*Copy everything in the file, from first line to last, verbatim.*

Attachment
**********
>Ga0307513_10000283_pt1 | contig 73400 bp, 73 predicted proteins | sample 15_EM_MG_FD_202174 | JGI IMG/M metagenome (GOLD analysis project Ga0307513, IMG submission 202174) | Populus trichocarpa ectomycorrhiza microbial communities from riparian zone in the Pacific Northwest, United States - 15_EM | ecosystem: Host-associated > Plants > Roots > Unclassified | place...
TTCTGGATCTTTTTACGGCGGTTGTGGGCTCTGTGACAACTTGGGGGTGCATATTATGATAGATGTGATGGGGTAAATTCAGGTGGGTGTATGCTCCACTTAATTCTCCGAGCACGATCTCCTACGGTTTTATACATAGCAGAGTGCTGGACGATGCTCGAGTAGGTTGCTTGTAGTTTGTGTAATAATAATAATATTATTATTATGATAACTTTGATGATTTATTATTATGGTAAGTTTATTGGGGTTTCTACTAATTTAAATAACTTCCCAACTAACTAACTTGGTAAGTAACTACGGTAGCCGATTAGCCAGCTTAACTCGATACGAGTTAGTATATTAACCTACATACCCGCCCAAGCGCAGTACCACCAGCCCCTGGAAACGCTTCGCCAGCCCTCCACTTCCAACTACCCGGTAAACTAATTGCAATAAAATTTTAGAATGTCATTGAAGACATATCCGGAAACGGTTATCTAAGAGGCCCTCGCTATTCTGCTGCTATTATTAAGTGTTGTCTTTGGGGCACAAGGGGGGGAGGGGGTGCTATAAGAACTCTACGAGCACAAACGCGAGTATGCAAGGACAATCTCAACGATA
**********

>Ga0307513_10000283_pt1 | contig 73400 bp, 73 predicted proteins | sample 15_EM_MG_FD_202174 | JGI IMG/M metagenome (GOLD analysis project Ga0307513, IMG submission 202174) | Populus trichocarpa ectomycorrhiza microbial communities from riparian zone in the Pacific Northwest, United States - 15_EM | ecosystem: Host-associated > Plants > Roots > Unclassified | place...
TTCTGGATCTTTTTACGGCGGTTGTGGGCTCTGTGACAACTTGGGGGTGCATATTATGATAGATGTGATGGGGTAAATTCAGGTGGGTGTATGCTCCACTTAATTCTCCGAGCACGATCTCCTACGGTTTTATACATAGCAGAGTGCTGGACGATGCTCGAGTAGGTTGCTTGTAGTTTGTGTAATAATAATAATATTATTATTATGATAACTTTGATGATTTATTATTATGGTAAGTTTATTGGGGTTTCTACTAATTTAAATAACTTCCCAACTAACTAACTTGGTAAGTAACTACGGTAGCCGATTAGCCAGCTTAACTCGATACGAGTTAGTATATTAACCTACATACCCGCCCAAGCGCAGTACCACCAGCCCCTGGAAACGCTTCGCCAGCCCTCCACTTCCAACTACCCGGTAAACTAATTGCAATAAAATTTTAGAATGTCATTGAAGACATATCCGGAAACGGTTATCTAAGAGGCCCTCGCTATTCTGCTGCTATTATTAAGTGTTGTCTTTGGGGCACAAGGGGGGGAGGGGGTGCTATAAGAACTCTACGAGCACAAACGCGAGTATGCAAGGACAATCTCAACGATA